Enes Kanter defends against Houston Rockets point guard Patrick Beverley while playing for his first NBA team, the Utah Jazz.

The Turkish center also balances his love of basketball with his faith.  A practicing Muslim, Kanter has prayed five times a day since the age of eight and fasts at least once a week during the NBA season to remain holy.  Praying daily is in accordance with Salat, a key pillar of Islam, of which there are five.  Kanter’s occasional fasting throughout the year prepares him for the holy month of Ramadan, during which Muslims must fast from dawn to sunset every day for a month to comply with another pillar of Islam.  To observe this fully, Kanter can only eat during Iftar, the post-sunset meal, or immediately before dawn, for Suhoor.

Kanter’s faith has presented an incredible challenge this year in particular.  Kanter’s Portland Trail Blazers made a deep playoff run, making it to the Western Conference Finals before being eliminated by the Golden State Warriors, and given an injury to their starting center Jusuf Nurkic, Kanter was forced into the starting role.  Since Ramadan relies on the lunar calendar, it begins slightly earlier every year, and in 2019, it occurs during the NBA playoffs.  Kanter eats no food and drinks no water before the games to observe Ramadan. Moreover, he uses no medication that could otherwise heal his injured left shoulder.  Ramadan calls for complete abstinence from all substances in the body, so Kanter relied only on a sling to support his injury.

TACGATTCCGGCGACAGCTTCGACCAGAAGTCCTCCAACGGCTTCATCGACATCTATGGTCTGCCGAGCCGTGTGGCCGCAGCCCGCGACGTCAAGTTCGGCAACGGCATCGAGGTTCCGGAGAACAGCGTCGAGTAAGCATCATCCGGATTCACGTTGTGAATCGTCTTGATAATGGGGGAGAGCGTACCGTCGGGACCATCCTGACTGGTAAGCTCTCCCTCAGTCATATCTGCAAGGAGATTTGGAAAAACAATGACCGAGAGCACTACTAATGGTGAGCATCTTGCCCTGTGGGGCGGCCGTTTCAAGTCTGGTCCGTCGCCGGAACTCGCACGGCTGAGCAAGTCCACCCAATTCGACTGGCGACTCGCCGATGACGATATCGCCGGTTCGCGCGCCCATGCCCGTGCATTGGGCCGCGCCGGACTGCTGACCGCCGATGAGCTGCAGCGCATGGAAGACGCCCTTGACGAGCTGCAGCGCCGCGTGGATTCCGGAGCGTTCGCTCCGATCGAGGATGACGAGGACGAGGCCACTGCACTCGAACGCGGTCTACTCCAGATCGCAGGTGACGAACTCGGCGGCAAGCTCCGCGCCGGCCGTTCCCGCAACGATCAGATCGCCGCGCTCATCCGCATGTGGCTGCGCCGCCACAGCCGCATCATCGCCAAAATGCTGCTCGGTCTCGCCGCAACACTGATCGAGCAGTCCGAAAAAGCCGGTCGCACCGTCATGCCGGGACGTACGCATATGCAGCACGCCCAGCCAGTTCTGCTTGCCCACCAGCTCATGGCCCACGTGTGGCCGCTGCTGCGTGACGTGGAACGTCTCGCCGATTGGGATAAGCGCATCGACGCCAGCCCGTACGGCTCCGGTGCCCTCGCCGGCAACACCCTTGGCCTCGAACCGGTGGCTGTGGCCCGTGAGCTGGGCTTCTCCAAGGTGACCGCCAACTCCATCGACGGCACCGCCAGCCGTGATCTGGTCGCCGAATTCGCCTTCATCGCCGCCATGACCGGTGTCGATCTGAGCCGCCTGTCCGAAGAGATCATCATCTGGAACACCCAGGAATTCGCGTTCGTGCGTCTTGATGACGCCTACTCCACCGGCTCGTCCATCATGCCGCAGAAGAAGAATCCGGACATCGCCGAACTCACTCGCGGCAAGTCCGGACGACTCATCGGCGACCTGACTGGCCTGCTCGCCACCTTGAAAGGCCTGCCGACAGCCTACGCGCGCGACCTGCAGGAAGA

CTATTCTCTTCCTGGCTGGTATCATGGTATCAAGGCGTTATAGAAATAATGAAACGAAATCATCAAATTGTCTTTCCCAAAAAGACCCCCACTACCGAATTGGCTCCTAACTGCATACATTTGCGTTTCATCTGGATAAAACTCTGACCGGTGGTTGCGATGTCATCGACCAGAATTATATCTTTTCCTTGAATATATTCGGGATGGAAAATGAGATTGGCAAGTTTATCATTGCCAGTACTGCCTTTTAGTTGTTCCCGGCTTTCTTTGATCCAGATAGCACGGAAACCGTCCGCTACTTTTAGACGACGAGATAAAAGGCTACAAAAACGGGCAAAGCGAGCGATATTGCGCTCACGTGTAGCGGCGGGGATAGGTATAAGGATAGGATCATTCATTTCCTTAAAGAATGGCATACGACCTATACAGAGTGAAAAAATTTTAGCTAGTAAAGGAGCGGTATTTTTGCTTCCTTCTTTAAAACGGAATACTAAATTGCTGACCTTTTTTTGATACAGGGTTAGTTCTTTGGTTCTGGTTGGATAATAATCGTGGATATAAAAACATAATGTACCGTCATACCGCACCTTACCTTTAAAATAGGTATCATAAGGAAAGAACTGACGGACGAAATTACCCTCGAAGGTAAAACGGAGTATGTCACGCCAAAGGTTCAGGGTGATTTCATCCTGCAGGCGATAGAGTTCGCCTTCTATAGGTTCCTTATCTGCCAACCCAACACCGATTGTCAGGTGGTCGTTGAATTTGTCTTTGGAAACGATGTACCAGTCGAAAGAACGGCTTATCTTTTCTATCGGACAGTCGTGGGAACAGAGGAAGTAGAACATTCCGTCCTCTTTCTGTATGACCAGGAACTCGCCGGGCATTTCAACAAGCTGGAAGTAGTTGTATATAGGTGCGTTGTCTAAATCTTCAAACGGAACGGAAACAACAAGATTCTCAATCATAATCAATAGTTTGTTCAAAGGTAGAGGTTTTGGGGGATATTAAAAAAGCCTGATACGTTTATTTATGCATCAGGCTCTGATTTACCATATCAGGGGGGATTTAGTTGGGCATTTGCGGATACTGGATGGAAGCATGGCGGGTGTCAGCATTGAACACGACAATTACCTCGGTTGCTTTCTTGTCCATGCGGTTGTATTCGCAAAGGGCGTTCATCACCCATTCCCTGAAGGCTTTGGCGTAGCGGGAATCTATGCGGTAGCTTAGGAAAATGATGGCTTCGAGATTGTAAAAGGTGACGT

Kanter has talked openly about the struggles of observing Ramadan in the 2019 playoffs, and he recently wrote an opinion piece for the Washington Post describing his faith.  “My faith in Islam is not unlike my faith in the game of basketball: Both require immense determination, focus, passion and discipline…I try to give all I have to my faith each day, and all I have to my game and my team each night.”

Turkish President Recep Tayyip Erdoğan.

Kanter has also become outspoken against Turkish President Recep Tayyip Erdoğan, who has taken an authoritarian hold of Turkey since a failed coup attempt in 2016.  Kanter is on record calling Erdoğan “the Hitler of our century” and he follows Fethullah Gulen, a Turkish cleric who lives in refuge in Pennsylvania.  Kanter meets with Gulen every few weeks for guidance, and for that, his passport has been cancelled by Turkey and he fears for his life should he ever leave the U.S. again.  In January, Kanter skipped a game scheduled for London for fear that Turkey would send an assassin to kill him, saying dismally that: “It would be a very ugly situation” if Erdoğan tracked him down outside the U.S.  Kanter has received credible death threats throughout his career as well; for his own protection, he sleeps with an FBI-issued panic button that he can use to alert them, should someone attempt to threaten his life.